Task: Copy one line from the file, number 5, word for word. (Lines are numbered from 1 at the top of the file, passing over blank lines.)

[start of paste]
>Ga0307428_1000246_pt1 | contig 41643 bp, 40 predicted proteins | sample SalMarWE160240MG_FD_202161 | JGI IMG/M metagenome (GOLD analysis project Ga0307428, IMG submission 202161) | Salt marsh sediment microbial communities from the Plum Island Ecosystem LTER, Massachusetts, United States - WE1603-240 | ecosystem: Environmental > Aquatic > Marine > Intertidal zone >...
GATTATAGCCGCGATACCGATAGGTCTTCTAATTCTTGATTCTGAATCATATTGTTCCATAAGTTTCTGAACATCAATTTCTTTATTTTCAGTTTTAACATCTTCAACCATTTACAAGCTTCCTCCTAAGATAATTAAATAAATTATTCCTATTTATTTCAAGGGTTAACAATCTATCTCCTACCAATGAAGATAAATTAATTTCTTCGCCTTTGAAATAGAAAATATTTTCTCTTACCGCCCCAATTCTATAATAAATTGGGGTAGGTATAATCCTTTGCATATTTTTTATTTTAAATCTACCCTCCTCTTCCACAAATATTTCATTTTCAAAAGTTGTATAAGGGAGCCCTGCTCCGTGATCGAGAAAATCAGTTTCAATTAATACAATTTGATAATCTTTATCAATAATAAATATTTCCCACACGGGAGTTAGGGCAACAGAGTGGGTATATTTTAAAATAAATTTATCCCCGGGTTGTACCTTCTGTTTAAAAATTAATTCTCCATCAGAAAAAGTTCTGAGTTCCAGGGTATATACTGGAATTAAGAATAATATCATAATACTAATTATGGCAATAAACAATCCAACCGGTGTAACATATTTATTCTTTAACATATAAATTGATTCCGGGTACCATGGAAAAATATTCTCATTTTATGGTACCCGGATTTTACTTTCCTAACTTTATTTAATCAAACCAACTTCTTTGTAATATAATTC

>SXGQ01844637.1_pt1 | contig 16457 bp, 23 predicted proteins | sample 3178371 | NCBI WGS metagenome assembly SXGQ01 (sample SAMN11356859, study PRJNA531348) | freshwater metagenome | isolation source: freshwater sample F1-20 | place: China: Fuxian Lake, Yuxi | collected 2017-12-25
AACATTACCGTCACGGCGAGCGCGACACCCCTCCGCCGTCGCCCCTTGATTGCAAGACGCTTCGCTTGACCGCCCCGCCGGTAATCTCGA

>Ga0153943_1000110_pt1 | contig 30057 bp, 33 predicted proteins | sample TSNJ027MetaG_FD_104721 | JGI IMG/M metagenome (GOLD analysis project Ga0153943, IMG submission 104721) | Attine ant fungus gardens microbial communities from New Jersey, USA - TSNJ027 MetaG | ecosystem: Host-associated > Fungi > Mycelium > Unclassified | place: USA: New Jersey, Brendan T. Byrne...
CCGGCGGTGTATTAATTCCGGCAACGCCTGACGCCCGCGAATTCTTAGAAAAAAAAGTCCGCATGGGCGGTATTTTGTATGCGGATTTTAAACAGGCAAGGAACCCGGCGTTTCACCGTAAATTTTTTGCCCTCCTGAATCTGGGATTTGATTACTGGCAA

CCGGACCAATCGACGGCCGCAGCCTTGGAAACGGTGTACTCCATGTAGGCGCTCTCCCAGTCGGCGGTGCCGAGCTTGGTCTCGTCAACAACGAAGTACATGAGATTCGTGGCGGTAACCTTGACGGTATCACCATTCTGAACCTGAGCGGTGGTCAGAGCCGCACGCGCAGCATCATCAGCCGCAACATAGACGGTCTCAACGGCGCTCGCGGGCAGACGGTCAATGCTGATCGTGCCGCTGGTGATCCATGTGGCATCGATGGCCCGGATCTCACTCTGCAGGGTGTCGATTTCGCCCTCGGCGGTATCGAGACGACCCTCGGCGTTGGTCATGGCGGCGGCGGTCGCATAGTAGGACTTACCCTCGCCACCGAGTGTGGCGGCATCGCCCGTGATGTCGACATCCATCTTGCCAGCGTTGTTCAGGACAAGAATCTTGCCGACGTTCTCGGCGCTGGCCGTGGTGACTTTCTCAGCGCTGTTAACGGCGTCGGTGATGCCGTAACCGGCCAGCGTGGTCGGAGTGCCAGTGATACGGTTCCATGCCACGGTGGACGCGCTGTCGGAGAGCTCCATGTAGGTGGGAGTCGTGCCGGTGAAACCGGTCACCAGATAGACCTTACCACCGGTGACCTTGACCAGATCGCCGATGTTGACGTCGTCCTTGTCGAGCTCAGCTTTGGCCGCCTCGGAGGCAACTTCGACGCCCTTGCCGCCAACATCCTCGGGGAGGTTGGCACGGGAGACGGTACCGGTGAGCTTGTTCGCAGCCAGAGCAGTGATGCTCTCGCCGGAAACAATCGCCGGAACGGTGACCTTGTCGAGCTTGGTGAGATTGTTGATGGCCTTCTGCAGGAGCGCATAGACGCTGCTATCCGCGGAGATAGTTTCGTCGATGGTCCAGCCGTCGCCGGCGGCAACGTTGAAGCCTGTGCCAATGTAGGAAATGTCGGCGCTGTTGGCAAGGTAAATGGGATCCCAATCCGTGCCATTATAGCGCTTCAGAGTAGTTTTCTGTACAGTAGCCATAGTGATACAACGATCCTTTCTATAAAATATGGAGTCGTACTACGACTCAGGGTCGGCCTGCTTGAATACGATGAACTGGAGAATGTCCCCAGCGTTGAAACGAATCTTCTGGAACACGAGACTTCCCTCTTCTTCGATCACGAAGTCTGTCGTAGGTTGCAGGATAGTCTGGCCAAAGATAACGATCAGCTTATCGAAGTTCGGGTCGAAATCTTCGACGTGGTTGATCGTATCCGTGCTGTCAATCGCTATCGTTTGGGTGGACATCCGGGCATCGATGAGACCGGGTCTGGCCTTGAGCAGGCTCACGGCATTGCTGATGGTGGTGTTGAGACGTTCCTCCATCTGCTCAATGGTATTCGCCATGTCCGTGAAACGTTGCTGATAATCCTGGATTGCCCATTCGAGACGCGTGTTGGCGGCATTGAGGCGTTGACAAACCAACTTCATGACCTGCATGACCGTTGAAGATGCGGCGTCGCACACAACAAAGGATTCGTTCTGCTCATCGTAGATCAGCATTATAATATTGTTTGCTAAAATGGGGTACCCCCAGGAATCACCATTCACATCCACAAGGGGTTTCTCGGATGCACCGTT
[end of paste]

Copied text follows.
>Ga0153943_1000110_pt1 | contig 30057 bp, 33 predicted proteins | sample TSNJ027MetaG_FD_104721 | JGI IMG/M metagenome (GOLD analysis project Ga0153943, IMG submission 104721) | Attine ant fungus gardens microbial communities from New Jersey, USA - TSNJ027 MetaG | ecosystem: Host-associated > Fungi > Mycelium > Unclassified | place: USA: New Jersey, Brendan T. Byrne...